Ireland captain Andrew Balbirnie delivers ‘virtual batting masterclass’

first_imgLondon: Amid the ongoing crisis due to coronavirus outbreak, Ireland captain Andrew Balbirnie is providing a “virtual batting masterclasses” to budding cricketers and has given academy players a batting lesson in their own homes.Nineteen squad members from the men’s senior and emerging academy squads, and talent pathway coaches, recently participated in an interactive session which lasted for 45 minutes.“I felt if I could help them by providing an insight into what my thinking was in certain scenarios, that might be of value,” BBC Sport quoted Balbirnie as saying.“I haven’t done too many ‘virtual’ sessions, but it was very interesting.“Playing in subcontinent conditions is a big part of any international cricketer’s career, so we talked about how to go about setting up an innings, particularly in testing conditions like India where spin plays such a huge part,” he added while revealing the lessons he touched upon during the session.Ireland’s tour of Zimbabwe and a seven-match series against Bangladesh scheduled in May have been postponed because of the coronavirus pandemic which has so far claimed more than 1.6 lakh lives across the globe and has brought the entire sporting calendar to a grinding halt. IANSAlso Read: Andy Balbirnie replace Gary Wilson as T20I skipperAlso Watch: COVID-19 prevention: Kamrup(M) district administration selling vegetableslast_img read more

Defense key in pair of wins for UW soccer

first_imgJEFF SCHORFHEIDE/Herald photoThe future looks bright for the Badgers following Friday’s 3-0 home victory over the Broncos of Western Michigan.Wisconsin (2-1-0) was led by a pair of freshmen — Laurie Nosbusch and Erin Jacobsen — each netting their first collegiate goals.With the goalkeeper charging at her, Nosbusch scored the game-winner on a header in the 15th minute off an assist from sophomore Taryn Francel.“I was very excited for her to get her first goal as a Badger,” head coach Paula Wilkins said. “[But] most importantly, she showed some sacrifice. She put her body in harm’s way to get that goal, and I think that bodes well for the future here.”Jacobsen recorded her goal in the second half on a penalty kick and credited her teammate and fellow freshman for drawing the penalty.“It felt great, and it was great by Leigh Williams to get that PK,” Jacobsen said. “It was all her there.”In its first three games, Wisconsin has gotten a significant boost from the strong play of its freshmen. Along with Nosbusch, Jacobsen and Williams, Wilkins has commended the play of freshman Rita Keimakh.Also contributing for UW was senior Taylor Walsh, putting the game away with a goal in the final five minutes of play.Defensively, the Badgers played aggressively and prevented the Broncos from getting many good looks at the goal. Senior goalkeeper Jamie Klages made four saves on only four shots-on-goal, recording her second save of the season.Even with a strong 3-0 victory, Wilkins believes there is still a lot the team can do to improve, especially heading into conference play.“The Big Ten is going to be a lot faster,” Wilkins said. “[We need] good touches on the ball, our positioning needs to still be a little bit better and our anticipation and traveling defensively [needs to improve].”Wisconsin opened its home slate Aug. 26, with a 1-0 victory over in-state rival UW-Green Bay. Both teams played well defensively in the game, with the only goal coming early in the second off the foot of Walsh.“I was really happy to get that goal in,” Walsh said. “It felt really good. It was my first game of the season, so that felt really good.”Following a disappointing start in Milwaukee, the Badgers made defense a priority in their return home. The result was a game much more one-sided than the final score. Despite netting only one goal, Wisconsin recorded 22 shots to just one for UW-Green Bay.“My defense has been playing really well, so I haven’t had to do a lot,” Klages said. “I’m glad that when I get maybe one shot and I have to make one save, I’m glad I can handle that.”Defense was a weakness for Wisconsin in the season’s first game, with a 3-0 loss at UW-Milwaukee on Aug. 22. After a hard-fought scoreless first half, the Panthers wore down the Badger defense in the second en route to three goals, two coming on corner kicks.“As the game wore on, fitness was a problem for us,” Wilkins said. “On the corners, they were hitting to the back post area, and we didn’t have somebody in the back post area. I didn’t recognize it fast enough to let the team know to sort that out.”Adding to the team’s defensive woes was the absence of Walsh, its offensive leader, who sat out the season opener at UW-Milwaukee with a leg injury.Despite the lopsided result, Wilkins once again was impressed by the play of her freshman midfielders in their first collegiate action.“I thought there were great spots with the youngsters,” Wilkins said. “I think that’s part of our growth as a program, and I think that’s a good sign for us moving forward.”Men’s soccer opens season on the roadAs the women’s soccer team enjoyed the friendly confines of the McClimon Soccer Complex in Madison this weekend, the men’s team hit the road, opening its season at the Dayton Flyer Classic.Wisconsin squared off Friday with Wright State and Sunday with Denver in Dayton, Ohio.In Friday’s matchup with Wright State, UW secured a 2-1 victory on a Scott Lorenz header to the far post in the second extra period.Heading into the regular season, Wisconsin played exhibition games versus UW-Parkside and Edgewood College, resulting in a 0-0 draw and a 6-0 victory, respectively.Leading the way against Edgewood for the Badgers was junior Scott Lorenz, who notched a pair of goals.Wisconsin opens its home slate Friday against Santa Clara as part of the Middleton Sports & Fitness Invitational.last_img read more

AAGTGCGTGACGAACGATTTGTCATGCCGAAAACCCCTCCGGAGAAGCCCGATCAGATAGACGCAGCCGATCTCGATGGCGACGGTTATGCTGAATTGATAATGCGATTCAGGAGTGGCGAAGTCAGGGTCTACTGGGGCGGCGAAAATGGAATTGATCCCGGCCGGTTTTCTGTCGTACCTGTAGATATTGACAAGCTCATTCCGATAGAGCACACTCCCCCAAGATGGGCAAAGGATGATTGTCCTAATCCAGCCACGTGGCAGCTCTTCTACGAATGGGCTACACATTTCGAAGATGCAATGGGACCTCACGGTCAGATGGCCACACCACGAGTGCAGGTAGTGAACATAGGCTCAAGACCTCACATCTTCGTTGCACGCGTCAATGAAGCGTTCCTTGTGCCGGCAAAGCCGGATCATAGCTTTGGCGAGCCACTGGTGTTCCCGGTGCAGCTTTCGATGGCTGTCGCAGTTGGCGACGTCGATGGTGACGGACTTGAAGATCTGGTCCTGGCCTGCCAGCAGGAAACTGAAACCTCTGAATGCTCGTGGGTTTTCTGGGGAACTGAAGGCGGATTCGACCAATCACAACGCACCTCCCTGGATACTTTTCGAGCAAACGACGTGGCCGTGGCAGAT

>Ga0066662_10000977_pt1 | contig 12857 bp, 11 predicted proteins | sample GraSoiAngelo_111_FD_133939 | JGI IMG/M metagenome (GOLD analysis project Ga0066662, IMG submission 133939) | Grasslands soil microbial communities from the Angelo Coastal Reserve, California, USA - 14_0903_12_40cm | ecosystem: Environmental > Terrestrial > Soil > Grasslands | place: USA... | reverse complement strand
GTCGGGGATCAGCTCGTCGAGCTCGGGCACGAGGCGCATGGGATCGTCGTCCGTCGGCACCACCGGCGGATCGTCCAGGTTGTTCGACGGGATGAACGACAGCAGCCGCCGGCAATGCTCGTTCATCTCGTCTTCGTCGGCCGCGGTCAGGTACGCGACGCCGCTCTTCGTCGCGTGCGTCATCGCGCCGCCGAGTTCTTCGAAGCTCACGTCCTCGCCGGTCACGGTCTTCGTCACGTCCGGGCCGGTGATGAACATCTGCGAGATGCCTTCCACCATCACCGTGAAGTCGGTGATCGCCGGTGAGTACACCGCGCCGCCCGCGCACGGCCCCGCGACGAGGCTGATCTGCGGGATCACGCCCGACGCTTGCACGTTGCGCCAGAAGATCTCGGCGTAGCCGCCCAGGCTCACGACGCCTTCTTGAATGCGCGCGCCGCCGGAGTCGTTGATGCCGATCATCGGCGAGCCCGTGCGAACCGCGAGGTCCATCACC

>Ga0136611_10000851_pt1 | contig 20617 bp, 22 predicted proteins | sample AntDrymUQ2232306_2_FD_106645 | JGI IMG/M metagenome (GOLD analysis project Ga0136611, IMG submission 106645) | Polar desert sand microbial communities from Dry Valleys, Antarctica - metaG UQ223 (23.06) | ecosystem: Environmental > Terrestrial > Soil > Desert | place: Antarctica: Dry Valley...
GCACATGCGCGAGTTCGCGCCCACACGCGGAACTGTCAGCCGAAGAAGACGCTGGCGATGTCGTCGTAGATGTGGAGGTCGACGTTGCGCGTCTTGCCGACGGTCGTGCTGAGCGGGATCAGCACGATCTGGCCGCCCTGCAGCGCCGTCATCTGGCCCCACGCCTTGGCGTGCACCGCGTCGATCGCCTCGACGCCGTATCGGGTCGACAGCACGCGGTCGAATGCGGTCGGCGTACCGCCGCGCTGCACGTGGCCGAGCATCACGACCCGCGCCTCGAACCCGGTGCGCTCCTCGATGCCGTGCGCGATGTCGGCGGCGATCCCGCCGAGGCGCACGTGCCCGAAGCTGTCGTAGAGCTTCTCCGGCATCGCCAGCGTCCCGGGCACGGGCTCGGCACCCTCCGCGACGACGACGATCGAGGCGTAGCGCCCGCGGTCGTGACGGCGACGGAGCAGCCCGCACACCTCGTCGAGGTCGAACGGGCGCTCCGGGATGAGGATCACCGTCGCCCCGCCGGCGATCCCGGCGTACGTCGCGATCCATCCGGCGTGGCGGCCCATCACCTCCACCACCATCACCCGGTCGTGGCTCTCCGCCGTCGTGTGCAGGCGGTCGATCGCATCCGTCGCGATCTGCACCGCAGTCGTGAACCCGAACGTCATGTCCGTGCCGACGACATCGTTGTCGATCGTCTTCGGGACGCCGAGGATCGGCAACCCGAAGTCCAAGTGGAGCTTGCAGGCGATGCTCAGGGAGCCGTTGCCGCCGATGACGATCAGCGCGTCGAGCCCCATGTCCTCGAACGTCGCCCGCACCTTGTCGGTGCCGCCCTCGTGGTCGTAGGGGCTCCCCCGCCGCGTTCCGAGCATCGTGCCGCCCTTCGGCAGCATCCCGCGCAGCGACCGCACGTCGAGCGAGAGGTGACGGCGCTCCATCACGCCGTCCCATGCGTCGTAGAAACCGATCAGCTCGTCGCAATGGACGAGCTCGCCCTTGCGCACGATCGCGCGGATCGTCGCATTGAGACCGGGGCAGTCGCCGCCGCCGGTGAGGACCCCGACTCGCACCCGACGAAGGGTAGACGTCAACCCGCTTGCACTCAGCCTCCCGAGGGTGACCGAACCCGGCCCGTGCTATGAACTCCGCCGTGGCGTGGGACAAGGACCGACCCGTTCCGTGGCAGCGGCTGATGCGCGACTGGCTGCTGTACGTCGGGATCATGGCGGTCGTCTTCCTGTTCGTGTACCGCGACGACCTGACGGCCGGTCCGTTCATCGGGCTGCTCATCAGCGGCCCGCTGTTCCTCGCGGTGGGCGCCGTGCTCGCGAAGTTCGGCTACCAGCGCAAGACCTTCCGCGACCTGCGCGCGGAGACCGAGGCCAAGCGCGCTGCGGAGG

Tipp football captain says League campaign will stand to players

first_imgTipp FM will have full live coverage of the match, which gets underway at 3.30pm on Sunday Tipperary finished the league in a comfortable position in Division three with good wins over Clare and Offaly and several draws. The Premier County continue their preparations for this weekend’s Munster Championship opener against Waterford….they take on the Déise at Fraher Field, Dungarvan, on Sunday.Captain of the side Peter Acheson says the experience gained in Division 3 will be a huge help to the players.last_img read more